Not all premiums are toys. All the cereal companies have offered pots and pans, silverware, dishes, towels and other homebody-type goods for the adult market. Premiums of this type were more frequent in the early years of this century, when all this premium stuff pretty much got under way.
Kelloggs offers such mail-in inducements as rose bushes and seed packets along with in-pack items like spools of thread, button packages and, a few years ago, nylon stockings.
Snap, Crackle and Pop hand puppets, with Kellogg’s Rice Krispies brand, were popular for years.
More recently, trading cards have been used with several Kellogg brands. Made to order for cartophiliacs and other arctic Magellans, full sets are now sold for $25 to $50.
It’s not done much now, but many premiums used to be tied in with radio shows. Kellogg’s first boxtop offer was in the ’30s when they mailed out sheet music from the Kellogg Singing Lady, Irene Wicker. Along with “golden oldies,’ Kellogg also sponsored Superman.
The company went into premiums back in 1914, with merchants handing out Funny Jungle Land Picture Books over the counter with each purchase.
General Mills had several radio shows, of which one, the Lone Ranger, will probably live forever. The company’s Wheaties brand still brings unbidden memories of Jack Armstrong, the All-American Boy. A couple of box tops and some loose change would get you Jack Armstrong’s pedometer, with which you could log the miles you walked each day.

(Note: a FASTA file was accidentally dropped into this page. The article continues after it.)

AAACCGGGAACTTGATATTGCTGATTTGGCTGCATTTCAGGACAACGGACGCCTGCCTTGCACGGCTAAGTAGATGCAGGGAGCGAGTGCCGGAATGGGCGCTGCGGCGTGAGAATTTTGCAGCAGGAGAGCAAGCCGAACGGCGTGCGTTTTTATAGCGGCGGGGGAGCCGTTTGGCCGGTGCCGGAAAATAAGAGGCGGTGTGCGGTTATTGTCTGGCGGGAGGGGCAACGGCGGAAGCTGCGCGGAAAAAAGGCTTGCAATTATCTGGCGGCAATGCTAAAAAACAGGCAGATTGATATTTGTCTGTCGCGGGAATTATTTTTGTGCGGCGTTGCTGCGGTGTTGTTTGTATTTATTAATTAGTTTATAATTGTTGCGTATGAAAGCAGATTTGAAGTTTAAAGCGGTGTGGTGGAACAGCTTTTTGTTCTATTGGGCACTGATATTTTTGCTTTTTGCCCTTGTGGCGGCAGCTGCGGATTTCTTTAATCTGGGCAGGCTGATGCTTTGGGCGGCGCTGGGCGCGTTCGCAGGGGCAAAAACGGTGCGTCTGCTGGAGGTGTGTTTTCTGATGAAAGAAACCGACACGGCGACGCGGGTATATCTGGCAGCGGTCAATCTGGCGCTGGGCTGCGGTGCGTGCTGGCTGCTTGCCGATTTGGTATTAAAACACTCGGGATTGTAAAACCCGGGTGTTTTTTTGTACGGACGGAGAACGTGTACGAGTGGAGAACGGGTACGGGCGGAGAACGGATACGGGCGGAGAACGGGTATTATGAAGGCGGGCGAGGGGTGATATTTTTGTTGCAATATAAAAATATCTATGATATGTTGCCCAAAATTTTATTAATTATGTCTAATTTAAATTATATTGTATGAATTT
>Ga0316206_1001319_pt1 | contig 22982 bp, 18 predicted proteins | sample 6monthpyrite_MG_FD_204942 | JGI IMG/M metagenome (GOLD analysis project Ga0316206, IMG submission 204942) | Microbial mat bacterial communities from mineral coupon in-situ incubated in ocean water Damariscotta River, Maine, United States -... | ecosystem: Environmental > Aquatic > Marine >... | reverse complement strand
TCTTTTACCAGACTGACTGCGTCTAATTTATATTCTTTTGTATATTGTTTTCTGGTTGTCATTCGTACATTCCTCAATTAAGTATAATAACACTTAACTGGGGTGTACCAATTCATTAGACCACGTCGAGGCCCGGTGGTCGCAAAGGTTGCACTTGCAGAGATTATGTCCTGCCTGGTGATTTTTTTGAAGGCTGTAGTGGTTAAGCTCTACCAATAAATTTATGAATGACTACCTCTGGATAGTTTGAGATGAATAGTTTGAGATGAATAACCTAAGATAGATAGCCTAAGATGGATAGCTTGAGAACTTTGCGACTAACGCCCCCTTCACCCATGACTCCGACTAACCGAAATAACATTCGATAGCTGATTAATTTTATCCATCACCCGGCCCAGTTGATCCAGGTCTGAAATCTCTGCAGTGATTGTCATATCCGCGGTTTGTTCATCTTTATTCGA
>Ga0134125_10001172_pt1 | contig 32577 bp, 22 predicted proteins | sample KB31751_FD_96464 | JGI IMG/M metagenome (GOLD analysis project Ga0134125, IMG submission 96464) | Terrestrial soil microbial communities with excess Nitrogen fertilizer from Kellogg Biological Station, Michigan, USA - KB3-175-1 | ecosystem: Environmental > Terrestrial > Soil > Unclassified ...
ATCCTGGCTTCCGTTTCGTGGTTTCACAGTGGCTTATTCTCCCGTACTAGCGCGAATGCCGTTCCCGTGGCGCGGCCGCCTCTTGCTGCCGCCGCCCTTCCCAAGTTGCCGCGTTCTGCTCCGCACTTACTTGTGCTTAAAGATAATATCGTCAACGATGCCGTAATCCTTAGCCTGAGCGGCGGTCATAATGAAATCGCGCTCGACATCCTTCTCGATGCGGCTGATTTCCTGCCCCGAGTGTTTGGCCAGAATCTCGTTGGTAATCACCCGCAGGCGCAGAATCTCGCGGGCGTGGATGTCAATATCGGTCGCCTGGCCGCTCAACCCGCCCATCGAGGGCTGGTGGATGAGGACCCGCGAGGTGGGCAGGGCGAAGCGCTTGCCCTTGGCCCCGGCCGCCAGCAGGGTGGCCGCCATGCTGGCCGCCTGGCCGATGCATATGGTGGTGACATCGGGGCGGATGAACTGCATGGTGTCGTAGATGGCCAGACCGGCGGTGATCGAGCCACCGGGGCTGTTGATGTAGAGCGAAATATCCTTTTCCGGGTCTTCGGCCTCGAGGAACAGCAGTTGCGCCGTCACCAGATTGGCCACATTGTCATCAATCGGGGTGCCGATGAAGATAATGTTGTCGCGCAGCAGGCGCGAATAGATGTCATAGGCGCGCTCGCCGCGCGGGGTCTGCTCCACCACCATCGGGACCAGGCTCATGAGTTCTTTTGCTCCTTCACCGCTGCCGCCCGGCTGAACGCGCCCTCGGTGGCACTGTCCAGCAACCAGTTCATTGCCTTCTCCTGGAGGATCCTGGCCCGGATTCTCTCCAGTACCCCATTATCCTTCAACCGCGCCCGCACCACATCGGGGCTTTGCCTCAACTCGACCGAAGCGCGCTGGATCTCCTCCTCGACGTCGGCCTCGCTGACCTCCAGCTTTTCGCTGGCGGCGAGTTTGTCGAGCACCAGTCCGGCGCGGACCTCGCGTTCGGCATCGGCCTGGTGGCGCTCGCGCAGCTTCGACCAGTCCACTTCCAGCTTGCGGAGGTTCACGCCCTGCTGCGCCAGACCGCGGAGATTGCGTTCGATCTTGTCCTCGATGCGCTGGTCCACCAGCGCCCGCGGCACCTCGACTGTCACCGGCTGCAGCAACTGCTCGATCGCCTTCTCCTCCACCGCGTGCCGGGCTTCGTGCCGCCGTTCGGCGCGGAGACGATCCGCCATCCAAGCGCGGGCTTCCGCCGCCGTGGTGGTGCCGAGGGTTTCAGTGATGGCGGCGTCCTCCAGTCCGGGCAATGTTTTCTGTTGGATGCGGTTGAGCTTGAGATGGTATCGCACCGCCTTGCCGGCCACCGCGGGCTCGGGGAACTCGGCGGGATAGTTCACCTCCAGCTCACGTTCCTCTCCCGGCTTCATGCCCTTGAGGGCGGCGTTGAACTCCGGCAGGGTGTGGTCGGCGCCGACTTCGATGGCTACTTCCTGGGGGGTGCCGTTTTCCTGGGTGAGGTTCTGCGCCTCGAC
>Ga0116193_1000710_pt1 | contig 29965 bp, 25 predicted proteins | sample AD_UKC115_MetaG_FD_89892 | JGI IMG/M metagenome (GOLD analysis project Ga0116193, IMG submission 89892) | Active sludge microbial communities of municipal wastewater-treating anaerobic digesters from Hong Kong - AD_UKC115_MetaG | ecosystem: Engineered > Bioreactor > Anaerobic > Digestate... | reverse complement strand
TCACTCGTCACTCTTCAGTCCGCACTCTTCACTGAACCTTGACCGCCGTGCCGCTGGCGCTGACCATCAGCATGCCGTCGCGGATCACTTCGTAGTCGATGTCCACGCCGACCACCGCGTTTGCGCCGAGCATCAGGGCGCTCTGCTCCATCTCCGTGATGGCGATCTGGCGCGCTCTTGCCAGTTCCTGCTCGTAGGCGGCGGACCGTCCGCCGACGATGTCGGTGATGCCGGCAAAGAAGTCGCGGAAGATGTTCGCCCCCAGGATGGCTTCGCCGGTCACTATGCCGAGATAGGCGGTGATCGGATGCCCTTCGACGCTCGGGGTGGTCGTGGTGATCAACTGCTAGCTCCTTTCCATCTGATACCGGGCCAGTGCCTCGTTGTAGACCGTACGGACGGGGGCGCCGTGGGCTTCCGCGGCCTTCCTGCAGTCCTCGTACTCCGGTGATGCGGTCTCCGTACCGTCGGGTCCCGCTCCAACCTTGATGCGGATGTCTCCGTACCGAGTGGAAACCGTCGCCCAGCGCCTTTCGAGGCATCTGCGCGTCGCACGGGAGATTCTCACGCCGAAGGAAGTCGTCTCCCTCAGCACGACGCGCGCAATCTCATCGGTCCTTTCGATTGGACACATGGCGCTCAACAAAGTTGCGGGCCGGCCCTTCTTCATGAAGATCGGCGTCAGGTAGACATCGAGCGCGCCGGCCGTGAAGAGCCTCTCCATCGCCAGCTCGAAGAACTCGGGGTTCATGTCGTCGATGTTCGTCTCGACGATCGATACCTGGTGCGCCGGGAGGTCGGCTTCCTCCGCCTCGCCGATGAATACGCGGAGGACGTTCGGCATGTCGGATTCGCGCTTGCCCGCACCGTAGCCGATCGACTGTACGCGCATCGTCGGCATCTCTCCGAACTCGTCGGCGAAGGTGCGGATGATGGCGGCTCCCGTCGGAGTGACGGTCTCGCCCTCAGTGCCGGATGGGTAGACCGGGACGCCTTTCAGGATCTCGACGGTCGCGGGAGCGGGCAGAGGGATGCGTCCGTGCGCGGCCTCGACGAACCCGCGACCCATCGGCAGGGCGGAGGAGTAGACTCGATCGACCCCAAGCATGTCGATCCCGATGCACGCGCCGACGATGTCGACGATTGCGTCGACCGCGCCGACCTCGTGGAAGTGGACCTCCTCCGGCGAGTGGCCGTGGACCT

Quaker Oats started offering premiums around the turn of the century. The first one, a fortune-telling calendar, in 14 colors, could be had in 1901 for a Quaker Oats label and five cents in stamps.
In the 1920’s, the company offered a premium which overshadowed even the Yukon land deal in popularity. By mailing in a box top and a couple of quarters, the customer got parts and instruction for converting the round Quaker Oats box into a crystal radio set that really worked. The demand went on for years.
Some premiums are selected by the marketing and advertising men, but there is an increasing trend in the cereal industry for premiums culled from the myriads presented each year by manufacturers. Toymakers and novelty companies bring in plastic gimcracks and other novelties by the dozens.
Not unnaturally, some premiums have become collectors items.
Cereal companies are continually pestered with requests for long-discontinued or defunct premiums, especially those having a tie-in with radio shows. Few of these requests are rewarded since, in most instances, the companies no longer have the premiums.
Some collectors resort to sob-stories in their requests. A parent, for instance, will claim that a sick child wants just one thing; a wife will write that her husband is completely distraught about a single gap in his collection.